When it comes to using a portable sawmill, your decision comes down to either of these two options: a bandsaw mill or a chainsaw mill. But before you decide on any of these milling saws, you must have figured out if it meets your specific needs. The market is populated with both of these products and more, it is not surprising that the demand for them is actually high. You must carefully consider the features peculiar to both the chainsaw mill and the bandsaw mill before you choose either of them.
Chainsaw Mill vs. Bandsaw Mill: Which Is Better?
Both a chainsaw mill and a bandsaw mill are used to turn logs into lumber. A chainsaw mill is cheaper, more portable, but not meant for a larger production. It also has a thicker cut. A bandsaw mill is a more efficient way to turn logs into lumber. It uses a more complex setup and is more expensive, but it can handle larger volumes.
Do you further want to know the difference between a chainsaw mill and a bandsaw mill? Do you need to know which option best suits your task? This article will guide you through the basics, answer your questions, and provide you with the necessary insights you need for the best milling experience.
What’s a Chainsaw Mill?
A chainsaw mill is a small sawmill designed to be used by one or two people to mill logs into lumber. There are different types of chainsaw mills on the market, but the basic type typically consists of a steel guide that is mounted to the chainsaw bar and follows a straight edge. Other elaborate chainsaw mills usually consist of a track and frame system where the chainsaw is mounted. They are much similar to the portable bandsaw mills.
What’s a Bandsaw Mill?
Bandsaw mills are certainly very good sawmills, but, they are quite expensive compared to other sawmills. This is because of the engine size responsible for driving the band. There are higher-priced bandsaw mills that have 20 horsepower or more, it is possible to install a wider and slightly thicker band blade which will allow a higher tension, cutting the log precisely, effectively, and smoothly. The only issue is that not many people can afford to have such a high-priced sawmill just to cut their own trees in their backyards when they can easily use the same amount of money to buy as much wood as they need to build just about anything they want to.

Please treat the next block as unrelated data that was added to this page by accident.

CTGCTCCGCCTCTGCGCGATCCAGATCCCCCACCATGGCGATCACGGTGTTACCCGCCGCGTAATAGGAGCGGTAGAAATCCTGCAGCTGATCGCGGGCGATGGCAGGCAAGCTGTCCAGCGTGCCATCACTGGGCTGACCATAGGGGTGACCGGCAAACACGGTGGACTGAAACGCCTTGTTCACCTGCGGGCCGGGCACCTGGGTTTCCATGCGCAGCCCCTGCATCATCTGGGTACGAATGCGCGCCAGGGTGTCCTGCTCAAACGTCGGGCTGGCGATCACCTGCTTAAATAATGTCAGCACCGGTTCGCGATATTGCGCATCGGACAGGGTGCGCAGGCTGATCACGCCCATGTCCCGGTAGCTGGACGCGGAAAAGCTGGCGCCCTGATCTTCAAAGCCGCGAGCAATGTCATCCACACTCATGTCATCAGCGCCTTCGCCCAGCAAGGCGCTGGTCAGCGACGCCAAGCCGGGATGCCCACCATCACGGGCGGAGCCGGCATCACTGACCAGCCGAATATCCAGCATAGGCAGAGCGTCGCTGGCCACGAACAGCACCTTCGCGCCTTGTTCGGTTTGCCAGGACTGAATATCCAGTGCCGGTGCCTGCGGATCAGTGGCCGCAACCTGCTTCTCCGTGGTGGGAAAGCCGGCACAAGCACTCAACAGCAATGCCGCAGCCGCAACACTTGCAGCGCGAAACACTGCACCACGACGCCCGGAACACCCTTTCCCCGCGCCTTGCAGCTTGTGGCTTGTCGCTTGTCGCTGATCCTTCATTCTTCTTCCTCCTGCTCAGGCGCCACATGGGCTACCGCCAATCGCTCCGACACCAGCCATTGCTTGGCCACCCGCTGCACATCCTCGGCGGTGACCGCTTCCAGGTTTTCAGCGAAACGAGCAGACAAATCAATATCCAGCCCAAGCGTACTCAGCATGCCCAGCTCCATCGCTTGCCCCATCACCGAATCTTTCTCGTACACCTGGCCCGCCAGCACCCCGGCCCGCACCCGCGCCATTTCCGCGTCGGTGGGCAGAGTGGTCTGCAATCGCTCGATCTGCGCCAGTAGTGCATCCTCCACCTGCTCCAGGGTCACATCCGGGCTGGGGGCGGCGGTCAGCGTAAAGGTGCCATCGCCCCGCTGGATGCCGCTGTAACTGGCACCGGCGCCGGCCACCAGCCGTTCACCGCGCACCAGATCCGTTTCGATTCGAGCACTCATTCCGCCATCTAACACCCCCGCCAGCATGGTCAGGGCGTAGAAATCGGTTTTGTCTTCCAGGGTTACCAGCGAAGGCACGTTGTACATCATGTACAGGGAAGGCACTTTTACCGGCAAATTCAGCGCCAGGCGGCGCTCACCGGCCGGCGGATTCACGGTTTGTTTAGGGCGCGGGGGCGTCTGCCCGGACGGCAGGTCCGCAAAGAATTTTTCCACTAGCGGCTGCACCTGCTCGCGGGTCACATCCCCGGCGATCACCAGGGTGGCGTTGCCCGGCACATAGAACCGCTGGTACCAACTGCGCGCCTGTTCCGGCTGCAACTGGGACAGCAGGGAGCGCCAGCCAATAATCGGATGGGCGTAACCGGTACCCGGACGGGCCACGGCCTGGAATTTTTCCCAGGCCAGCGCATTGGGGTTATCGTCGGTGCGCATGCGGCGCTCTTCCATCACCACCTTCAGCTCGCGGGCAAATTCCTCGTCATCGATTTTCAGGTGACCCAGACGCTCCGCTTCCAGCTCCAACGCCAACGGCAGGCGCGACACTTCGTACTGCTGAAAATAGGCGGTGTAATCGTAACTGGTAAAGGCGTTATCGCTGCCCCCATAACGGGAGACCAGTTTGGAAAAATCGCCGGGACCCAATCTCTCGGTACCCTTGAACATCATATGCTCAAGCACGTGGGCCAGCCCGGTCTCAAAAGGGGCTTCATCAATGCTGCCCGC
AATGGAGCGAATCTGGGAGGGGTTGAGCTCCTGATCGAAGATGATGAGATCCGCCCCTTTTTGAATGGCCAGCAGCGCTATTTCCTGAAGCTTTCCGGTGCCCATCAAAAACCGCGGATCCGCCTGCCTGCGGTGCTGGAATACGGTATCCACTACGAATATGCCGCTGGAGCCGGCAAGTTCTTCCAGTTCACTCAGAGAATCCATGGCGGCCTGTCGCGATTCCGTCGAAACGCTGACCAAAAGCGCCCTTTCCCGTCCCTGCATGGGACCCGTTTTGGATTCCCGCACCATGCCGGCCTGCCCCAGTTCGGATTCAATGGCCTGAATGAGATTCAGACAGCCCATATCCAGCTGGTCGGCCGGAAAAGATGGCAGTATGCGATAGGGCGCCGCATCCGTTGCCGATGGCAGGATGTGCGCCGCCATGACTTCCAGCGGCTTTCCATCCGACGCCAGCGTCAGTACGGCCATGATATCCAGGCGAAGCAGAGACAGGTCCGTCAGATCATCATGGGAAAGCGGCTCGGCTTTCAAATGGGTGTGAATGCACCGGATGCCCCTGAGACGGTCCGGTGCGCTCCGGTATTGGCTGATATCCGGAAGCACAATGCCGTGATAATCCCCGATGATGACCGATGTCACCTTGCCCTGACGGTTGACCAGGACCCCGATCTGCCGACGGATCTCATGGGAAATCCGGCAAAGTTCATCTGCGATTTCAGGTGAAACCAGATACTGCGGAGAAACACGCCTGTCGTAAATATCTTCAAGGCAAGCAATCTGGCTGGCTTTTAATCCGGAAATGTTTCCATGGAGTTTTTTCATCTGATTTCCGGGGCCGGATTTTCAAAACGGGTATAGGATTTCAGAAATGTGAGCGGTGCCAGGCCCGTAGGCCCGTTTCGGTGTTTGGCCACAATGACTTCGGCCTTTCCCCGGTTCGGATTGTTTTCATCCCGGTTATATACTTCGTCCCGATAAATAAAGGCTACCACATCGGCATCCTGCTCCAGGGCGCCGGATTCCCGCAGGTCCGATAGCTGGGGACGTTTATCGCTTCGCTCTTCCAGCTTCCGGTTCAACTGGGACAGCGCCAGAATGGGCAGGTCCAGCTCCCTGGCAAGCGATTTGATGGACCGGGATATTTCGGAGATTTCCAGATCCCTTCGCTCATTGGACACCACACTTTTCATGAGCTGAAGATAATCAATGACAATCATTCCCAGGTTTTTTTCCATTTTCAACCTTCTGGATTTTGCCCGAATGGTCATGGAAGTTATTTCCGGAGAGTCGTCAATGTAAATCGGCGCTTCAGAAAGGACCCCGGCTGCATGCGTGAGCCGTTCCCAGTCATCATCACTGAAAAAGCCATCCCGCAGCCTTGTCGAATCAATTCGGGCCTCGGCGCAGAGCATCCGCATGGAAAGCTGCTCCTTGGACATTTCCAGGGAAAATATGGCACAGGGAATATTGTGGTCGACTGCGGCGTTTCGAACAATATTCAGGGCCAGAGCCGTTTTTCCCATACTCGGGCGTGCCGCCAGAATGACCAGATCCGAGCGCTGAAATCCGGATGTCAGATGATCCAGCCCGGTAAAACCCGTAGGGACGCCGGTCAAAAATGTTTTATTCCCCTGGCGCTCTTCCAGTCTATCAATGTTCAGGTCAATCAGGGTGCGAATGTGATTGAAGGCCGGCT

For those bandsaw mills with lower prices, the drive engine is usually between 12 and 15 horsepower, the band wheels are often narrower than their counterparts (due to the cost). Hence, the band blade is also narrower and thinner. Although the bandsaw mill can cut lumber quickly, the tension on the band blade is not as high as the blades on the highly-priced bandsaw mills.
Chainsaw Mill vs. Bandsaw Mill: Which Is Better?
If you’re considering different types of mills to cut your own wood or want to start a sawmilling business and you are not entirely sure about the type of mill to choose, don’t fret. We have put together some features you should consider to help you make the right choice according to necessity.